Clubhouse allows up to 5,000 users to join audio chat rooms that vanish after the chat is over. Some users say its format makes them feel more willing to share personal stories and listen to different opinions. One user said in a chatroom about censorship that everyone can see that all the people on the mainland labeled as dissidents, like Hong Kong’s pro-democracy demonstrators, are are real people. They no longer hear their voices filtered through the official media.
Since Saturday, I’ve spent most of my waking hours wandering from one Clubhouse chat room to another. In one room, a documentary filmmaker shared his thoughts on making a film about a subculture of young migrant workers, called Smart, who tried to stand out. in a culture of adherence through wild hair and piercings. In another article, a PhD student in sociology talked about her experiences as a meal handler. A group of feminists read the works of feminist writers. More than 3,000 people joined a chatroom specializing in mocking Hu Xijin, possibly the Communist Party’s most notorious propagandist. (A favorite line: “As long as we have enemies everywhere, we don’t have enemies.”)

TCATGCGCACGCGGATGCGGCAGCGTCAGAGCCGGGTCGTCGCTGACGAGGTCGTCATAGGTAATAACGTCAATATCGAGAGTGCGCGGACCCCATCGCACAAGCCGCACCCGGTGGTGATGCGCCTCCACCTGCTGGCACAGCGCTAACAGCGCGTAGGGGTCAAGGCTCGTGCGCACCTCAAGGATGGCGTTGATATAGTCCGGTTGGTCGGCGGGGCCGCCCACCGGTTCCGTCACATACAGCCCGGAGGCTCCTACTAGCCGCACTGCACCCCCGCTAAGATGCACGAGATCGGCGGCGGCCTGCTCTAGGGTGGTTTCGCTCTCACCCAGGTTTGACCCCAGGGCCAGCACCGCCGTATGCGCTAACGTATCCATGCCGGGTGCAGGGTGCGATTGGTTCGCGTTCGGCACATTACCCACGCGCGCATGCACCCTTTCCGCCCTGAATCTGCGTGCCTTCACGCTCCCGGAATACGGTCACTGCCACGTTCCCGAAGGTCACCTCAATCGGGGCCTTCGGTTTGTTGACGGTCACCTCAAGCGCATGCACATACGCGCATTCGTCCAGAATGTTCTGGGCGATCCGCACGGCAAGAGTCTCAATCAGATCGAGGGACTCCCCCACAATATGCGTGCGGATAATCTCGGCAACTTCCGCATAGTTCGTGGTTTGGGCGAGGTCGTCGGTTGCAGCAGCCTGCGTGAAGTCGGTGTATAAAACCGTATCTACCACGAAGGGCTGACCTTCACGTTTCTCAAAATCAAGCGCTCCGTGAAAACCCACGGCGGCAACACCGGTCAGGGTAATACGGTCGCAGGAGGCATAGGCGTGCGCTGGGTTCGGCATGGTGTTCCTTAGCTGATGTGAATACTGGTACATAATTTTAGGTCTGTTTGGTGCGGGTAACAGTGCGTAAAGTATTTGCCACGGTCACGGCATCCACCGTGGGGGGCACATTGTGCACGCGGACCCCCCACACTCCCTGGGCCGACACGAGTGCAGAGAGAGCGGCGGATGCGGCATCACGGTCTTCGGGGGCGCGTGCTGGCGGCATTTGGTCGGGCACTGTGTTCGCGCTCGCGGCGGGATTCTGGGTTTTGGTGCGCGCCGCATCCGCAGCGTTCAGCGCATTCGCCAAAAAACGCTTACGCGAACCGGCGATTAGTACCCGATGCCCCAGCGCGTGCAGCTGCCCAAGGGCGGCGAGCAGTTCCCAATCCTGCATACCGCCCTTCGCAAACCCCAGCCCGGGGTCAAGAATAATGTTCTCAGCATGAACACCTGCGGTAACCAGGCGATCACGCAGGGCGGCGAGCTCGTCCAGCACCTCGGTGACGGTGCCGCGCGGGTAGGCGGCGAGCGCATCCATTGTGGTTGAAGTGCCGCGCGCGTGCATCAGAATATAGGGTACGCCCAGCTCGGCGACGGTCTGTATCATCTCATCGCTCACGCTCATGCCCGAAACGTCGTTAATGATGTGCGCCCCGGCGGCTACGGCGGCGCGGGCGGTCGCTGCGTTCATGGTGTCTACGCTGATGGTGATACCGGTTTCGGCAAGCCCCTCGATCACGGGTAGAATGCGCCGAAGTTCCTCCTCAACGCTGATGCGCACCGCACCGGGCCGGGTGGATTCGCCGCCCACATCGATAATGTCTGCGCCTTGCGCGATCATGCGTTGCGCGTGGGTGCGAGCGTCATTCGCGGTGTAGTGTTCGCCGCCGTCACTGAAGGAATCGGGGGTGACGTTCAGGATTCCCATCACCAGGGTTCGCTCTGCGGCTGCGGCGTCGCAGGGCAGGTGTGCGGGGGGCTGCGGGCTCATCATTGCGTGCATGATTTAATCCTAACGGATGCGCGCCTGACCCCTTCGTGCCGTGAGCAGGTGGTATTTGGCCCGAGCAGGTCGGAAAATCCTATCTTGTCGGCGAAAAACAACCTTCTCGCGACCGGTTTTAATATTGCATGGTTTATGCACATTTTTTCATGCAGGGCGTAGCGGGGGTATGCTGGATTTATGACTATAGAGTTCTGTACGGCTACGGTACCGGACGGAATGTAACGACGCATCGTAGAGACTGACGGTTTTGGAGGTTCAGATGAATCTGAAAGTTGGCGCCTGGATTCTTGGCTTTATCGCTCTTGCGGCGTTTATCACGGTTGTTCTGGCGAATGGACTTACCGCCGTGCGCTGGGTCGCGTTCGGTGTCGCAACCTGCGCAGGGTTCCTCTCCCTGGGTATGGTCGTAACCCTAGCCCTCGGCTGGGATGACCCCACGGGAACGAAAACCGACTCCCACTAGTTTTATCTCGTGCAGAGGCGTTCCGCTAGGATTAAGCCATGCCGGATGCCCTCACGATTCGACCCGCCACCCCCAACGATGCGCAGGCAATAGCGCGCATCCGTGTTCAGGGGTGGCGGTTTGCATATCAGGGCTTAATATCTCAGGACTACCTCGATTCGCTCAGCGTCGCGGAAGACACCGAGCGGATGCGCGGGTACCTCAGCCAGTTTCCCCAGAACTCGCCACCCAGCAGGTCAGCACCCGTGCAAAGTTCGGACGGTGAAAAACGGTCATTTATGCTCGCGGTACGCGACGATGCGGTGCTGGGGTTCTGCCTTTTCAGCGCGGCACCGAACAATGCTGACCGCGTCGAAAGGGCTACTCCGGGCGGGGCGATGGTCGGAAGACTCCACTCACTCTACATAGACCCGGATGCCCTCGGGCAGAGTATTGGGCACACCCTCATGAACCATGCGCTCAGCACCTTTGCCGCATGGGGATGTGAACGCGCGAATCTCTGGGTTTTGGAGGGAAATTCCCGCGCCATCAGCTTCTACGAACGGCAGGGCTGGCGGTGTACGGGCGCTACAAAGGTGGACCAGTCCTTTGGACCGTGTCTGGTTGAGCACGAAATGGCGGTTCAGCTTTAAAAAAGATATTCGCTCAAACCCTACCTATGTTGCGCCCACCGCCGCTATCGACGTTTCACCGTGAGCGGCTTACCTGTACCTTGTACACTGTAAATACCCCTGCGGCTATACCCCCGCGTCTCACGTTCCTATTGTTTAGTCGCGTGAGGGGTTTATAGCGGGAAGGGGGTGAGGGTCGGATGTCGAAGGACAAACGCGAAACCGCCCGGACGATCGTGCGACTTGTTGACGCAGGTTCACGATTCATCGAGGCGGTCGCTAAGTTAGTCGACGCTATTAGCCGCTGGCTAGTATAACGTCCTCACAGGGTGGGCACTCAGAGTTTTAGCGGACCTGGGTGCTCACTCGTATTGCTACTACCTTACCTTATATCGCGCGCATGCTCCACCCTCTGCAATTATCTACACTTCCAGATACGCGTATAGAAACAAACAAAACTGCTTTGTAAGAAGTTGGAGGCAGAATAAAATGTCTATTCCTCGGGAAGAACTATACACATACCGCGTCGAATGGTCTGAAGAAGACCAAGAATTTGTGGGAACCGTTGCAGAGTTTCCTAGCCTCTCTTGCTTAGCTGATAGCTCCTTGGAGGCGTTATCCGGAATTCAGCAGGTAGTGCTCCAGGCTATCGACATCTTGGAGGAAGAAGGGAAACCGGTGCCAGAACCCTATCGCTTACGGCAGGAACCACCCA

A chat room with over 100 people from Northwest China, where I go, focuses on their interactions with ethical minorities. A woman from Gansu Province talks about how Muslims in her hometown are depicted as troublemakers and how she learned to understand why hanging the Chinese flag in a mosque is insulting. .
I got to know about the reclamation of my house, Ninh Ha Muslim Autonomous Region, after several people shared the witness account. Jin Xu, an assistant professor of art history at Vassar University who grew up there, talks about how his painting of the Nanguan Mosque, a landmark of Ningxia, won the award. the country as a sixth grader and how brutal the mosque was. regenerative Into what he told me in an interview was an ugly concrete building that removed the outward elements of Islamic art and architecture.
A chat room asked participants to criticize governments where they live, be it China, Hong Kong, Taiwan, Japan or the United States. The moderator called on each of the people to speak by asking, “So which government do you want to criticize?” In China, where public criticism is seen as betrayal, it’s like performance art.
Some chat rooms are devoted to the bloody persecution, in 1989, in Tiananmen Square, a subject of fierce censorship on the Chinese Internet. Cai Chongguo, a student leader during the protests, spoke for about four hours, sharing his stories and answering questions from thousands of people. He said that he didn’t expect that many people to be interested.